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The Irish Times article above refers to the two a/c to be delivered in Feb and March going on the UK register.

Airbus is due to deliver the A321LRs to Aer Lingus in February and March, when they will be registered in the UK.
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Old 14th Dec 2020, 10:31
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Originally Posted by LTNman View Post
Good to see Aer Lingus getting around the EU bureaucracy and starting services from the U.K.
I think you'll find that its UK bureacracy that has required the re-registration of the a/c. If we were still in the EU this would not have been necessary. Leaving EASA is causing a right mess.
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Old 14th Dec 2020, 11:33
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You are right if we were still in the EU this wouldn't be necessary but EASA aren't involved. Most countries reserve domestic flights for domestic operators, and similarly international air service agreements usually restrict flights to airlines between the two countries involved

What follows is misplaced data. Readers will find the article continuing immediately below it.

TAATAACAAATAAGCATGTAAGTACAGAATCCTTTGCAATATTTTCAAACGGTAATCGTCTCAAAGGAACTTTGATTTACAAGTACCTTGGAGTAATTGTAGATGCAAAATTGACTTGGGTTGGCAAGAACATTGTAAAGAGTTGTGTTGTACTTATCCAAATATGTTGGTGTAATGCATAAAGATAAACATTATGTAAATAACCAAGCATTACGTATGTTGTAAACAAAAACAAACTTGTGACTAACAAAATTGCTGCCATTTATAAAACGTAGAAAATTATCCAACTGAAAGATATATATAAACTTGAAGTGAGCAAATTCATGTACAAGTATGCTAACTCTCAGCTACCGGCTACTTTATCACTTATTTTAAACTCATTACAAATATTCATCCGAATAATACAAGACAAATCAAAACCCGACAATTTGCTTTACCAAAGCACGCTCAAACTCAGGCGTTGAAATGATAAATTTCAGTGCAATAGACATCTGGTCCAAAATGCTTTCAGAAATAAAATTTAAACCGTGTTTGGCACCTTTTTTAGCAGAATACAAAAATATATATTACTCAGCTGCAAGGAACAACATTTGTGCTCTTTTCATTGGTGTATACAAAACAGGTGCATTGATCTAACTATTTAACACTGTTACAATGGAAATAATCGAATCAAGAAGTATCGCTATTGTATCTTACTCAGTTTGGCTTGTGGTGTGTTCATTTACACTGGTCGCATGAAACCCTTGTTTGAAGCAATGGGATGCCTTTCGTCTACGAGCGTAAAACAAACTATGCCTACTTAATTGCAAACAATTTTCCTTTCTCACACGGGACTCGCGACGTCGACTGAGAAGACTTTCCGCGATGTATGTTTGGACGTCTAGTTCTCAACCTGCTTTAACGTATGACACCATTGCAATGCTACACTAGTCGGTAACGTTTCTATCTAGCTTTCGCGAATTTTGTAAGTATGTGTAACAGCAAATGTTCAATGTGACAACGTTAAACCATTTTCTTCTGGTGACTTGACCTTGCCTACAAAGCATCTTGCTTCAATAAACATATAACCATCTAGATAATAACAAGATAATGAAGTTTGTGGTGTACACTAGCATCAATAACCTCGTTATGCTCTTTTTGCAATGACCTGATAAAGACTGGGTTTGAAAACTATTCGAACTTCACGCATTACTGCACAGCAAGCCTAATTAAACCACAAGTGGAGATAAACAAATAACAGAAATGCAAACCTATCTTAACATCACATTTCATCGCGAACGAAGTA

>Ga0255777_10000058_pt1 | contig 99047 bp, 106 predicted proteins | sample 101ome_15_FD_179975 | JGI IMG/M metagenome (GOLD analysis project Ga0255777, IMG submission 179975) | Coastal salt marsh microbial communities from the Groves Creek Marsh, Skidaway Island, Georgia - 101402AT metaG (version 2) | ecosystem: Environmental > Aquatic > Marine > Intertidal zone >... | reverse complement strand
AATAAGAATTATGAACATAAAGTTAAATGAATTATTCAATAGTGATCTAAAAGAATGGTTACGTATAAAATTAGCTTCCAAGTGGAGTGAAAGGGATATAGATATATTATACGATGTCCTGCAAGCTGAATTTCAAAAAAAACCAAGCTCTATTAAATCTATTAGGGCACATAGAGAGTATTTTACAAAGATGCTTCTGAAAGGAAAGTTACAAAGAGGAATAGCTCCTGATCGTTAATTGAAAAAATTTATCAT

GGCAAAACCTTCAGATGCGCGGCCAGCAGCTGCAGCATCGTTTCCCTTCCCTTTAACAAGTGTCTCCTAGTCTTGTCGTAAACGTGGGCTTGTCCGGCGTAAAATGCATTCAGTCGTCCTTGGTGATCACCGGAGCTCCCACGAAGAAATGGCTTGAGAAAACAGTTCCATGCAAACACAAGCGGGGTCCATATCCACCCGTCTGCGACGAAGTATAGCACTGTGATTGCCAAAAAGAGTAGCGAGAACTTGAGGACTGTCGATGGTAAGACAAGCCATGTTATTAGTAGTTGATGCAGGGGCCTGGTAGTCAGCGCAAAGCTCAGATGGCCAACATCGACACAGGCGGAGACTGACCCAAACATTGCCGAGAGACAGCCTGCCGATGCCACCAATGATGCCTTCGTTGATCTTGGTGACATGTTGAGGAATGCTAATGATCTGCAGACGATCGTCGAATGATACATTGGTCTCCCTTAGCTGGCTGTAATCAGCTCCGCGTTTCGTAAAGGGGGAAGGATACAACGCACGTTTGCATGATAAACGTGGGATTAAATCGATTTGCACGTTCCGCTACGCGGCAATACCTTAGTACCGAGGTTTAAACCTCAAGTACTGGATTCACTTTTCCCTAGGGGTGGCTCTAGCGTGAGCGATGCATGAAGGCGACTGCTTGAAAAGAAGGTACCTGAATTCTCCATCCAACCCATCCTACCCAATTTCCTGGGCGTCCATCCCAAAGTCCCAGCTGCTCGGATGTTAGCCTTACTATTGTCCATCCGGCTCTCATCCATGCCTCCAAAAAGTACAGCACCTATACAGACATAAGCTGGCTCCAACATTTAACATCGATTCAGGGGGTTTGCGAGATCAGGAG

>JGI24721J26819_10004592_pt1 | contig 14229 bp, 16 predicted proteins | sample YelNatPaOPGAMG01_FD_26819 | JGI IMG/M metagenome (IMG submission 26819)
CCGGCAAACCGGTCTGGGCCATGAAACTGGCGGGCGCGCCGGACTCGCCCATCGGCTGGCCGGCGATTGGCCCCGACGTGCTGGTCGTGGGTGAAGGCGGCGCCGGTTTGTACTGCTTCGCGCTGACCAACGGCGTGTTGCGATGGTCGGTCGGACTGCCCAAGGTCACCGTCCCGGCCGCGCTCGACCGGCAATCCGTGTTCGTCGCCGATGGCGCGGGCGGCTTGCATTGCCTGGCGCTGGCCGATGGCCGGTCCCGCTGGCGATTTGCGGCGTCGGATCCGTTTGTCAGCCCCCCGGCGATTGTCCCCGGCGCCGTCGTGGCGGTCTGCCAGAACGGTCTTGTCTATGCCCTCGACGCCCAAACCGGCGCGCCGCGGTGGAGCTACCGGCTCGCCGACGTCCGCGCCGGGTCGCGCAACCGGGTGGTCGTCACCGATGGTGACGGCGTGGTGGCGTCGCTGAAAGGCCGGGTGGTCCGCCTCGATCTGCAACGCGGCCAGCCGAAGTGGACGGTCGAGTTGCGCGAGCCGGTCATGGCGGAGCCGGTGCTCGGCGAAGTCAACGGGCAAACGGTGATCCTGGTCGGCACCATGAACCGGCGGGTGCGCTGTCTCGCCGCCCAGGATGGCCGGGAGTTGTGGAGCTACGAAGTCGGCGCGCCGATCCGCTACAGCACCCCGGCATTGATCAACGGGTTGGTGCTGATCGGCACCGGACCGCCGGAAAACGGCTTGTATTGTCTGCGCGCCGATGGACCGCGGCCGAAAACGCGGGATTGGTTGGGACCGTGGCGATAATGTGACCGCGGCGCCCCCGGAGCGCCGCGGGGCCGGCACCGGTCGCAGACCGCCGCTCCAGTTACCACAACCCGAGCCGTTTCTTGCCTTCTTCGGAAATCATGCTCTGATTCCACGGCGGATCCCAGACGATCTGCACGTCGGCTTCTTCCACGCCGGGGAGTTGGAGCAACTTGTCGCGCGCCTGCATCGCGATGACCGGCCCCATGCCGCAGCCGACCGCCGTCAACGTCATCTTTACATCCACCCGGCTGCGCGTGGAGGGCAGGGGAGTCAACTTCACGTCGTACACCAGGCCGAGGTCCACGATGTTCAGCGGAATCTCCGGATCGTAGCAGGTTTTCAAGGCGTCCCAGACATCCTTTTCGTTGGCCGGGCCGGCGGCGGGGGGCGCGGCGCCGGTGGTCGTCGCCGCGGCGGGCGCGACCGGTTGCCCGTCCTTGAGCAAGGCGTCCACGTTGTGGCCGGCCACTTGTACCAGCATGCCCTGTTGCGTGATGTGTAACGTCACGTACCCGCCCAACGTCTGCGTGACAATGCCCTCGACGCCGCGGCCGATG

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Old 14th Dec 2020, 12:27
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EI wouldn't have been required to submit or change anything if it wasn't for Brexit

EI is a UK domestic carrier and either held or holds the UK civil service contract from travel London - Belfast, so had to do some fancy footwork to keep flying, the route network out of Belfast has grown considerably to fill the gaps from Flybe.

EI also has some legacy traffic rights at Manchester which might come into play depending on the circumstances of Brexit as DUB-MAN-DUS/DUB-MAN-CPH etc.

Expect the A321NEO to make a least 1 rotation a day either domestically or to Dublin
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Old 15th Dec 2020, 08:04
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Originally Posted by LTNman View Post
Good to see Aer Lingus getting around the EU bureaucracy and starting services from the U.K.
Indeed, always good to beat a bully
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Old 15th Dec 2020, 14:47